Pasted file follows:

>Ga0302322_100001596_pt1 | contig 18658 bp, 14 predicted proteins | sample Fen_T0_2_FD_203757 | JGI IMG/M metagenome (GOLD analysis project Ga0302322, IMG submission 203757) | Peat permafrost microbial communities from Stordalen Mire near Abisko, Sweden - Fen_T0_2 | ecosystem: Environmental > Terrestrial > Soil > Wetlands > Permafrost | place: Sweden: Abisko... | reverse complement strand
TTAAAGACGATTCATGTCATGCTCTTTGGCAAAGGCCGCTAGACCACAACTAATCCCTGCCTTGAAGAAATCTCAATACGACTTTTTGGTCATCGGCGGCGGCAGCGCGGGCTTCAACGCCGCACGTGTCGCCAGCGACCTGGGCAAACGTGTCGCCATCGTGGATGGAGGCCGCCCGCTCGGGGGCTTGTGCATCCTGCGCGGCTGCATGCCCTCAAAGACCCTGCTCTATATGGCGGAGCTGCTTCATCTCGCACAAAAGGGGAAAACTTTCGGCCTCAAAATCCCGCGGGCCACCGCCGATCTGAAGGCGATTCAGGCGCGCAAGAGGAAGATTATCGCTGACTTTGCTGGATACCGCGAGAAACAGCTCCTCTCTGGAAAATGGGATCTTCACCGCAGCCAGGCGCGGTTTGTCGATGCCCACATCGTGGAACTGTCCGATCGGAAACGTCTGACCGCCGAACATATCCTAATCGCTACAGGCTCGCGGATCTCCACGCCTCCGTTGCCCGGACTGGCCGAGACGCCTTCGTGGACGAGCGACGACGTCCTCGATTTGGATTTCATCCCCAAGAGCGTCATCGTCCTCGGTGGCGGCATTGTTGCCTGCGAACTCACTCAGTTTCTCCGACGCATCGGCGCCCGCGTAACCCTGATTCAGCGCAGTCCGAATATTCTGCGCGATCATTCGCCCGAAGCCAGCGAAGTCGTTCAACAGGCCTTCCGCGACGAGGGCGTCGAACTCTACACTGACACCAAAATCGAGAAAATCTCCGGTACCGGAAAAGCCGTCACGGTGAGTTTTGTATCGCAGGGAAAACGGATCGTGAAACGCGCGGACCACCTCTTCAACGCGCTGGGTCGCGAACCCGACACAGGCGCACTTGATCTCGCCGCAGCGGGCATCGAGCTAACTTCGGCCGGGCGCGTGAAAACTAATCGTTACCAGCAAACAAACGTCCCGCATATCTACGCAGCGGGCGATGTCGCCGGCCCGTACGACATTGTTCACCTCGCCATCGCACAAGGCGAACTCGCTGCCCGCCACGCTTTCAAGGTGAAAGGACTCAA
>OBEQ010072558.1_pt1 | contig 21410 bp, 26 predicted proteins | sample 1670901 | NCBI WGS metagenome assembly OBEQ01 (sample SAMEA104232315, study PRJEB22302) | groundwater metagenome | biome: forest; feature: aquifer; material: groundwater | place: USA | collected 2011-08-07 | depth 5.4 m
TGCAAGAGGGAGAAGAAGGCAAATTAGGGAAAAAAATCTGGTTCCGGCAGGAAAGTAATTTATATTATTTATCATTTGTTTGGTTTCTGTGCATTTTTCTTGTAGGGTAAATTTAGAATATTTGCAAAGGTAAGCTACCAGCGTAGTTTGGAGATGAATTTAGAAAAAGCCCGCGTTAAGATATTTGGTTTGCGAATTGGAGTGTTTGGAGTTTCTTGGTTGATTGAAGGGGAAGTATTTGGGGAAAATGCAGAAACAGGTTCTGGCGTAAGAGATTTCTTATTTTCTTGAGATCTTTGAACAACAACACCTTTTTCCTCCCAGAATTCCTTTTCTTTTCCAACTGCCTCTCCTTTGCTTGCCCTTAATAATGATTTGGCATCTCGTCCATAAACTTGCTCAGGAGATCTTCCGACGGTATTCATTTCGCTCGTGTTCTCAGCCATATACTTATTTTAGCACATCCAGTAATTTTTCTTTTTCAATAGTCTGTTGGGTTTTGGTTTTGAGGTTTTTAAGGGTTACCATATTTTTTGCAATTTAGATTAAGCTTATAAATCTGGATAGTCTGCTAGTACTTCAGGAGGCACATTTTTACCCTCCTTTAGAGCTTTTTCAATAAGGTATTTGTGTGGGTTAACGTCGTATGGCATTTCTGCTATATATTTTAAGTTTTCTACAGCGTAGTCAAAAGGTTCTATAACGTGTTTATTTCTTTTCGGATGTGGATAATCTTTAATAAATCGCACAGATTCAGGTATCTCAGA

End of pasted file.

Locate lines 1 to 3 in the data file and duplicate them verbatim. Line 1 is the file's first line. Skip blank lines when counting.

>Ga0302322_100001596_pt1 | contig 18658 bp, 14 predicted proteins | sample Fen_T0_2_FD_203757 | JGI IMG/M metagenome (GOLD analysis project Ga0302322, IMG submission 203757) | Peat permafrost microbial communities from Stordalen Mire near Abisko, Sweden - Fen_T0_2 | ecosystem: Environmental > Terrestrial > Soil > Wetlands > Permafrost | place: Sweden: Abisko... | reverse complement strand
TTAAAGACGATTCATGTCATGCTCTTTGGCAAAGGCCGCTAGACCACAACTAATCCCTGCCTTGAAGAAATCTCAATACGACTTTTTGGTCATCGGCGGCGGCAGCGCGGGCTTCAACGCCGCACGTGTCGCCAGCGACCTGGGCAAACGTGTCGCCATCGTGGATGGAGGCCGCCCGCTCGGGGGCTTGTGCATCCTGCGCGGCTGCATGCCCTCAAAGACCCTGCTCTATATGGCGGAGCTGCTTCATCTCGCACAAAAGGGGAAAACTTTCGGCCTCAAAATCCCGCGGGCCACCGCCGATCTGAAGGCGATTCAGGCGCGCAAGAGGAAGATTATCGCTGACTTTGCTGGATACCGCGAGAAACAGCTCCTCTCTGGAAAATGGGATCTTCACCGCAGCCAGGCGCGGTTTGTCGATGCCCACATCGTGGAACTGTCCGATCGGAAACGTCTGACCGCCGAACATATCCTAATCGCTACAGGCTCGCGGATCTCCACGCCTCCGTTGCCCGGACTGGCCGAGACGCCTTCGTGGACGAGCGACGACGTCCTCGATTTGGATTTCATCCCCAAGAGCGTCATCGTCCTCGGTGGCGGCATTGTTGCCTGCGAACTCACTCAGTTTCTCCGACGCATCGGCGCCCGCGTAACCCTGATTCAGCGCAGTCCGAATATTCTGCGCGATCATTCGCCCGAAGCCAGCGAAGTCGTTCAACAGGCCTTCCGCGACGAGGGCGTCGAACTCTACACTGACACCAAAATCGAGAAAATCTCCGGTACCGGAAAAGCCGTCACGGTGAGTTTTGTATCGCAGGGAAAACGGATCGTGAAACGCGCGGACCACCTCTTCAACGCGCTGGGTCGCGAACCCGACACAGGCGCACTTGATCTCGCCGCAGCGGGCATCGAGCTAACTTCGGCCGGGCGCGTGAAAACTAATCGTTACCAGCAAACAAACGTCCCGCATATCTACGCAGCGGGCGATGTCGCCGGCCCGTACGACATTGTTCACCTCGCCATCGCACAAGGCGAACTCGCTGCCCGCCACGCTTTCAAGGTGAAAGGACTCAA
>OBEQ010072558.1_pt1 | contig 21410 bp, 26 predicted proteins | sample 1670901 | NCBI WGS metagenome assembly OBEQ01 (sample SAMEA104232315, study PRJEB22302) | groundwater metagenome | biome: forest; feature: aquifer; material: groundwater | place: USA | collected 2011-08-07 | depth 5.4 m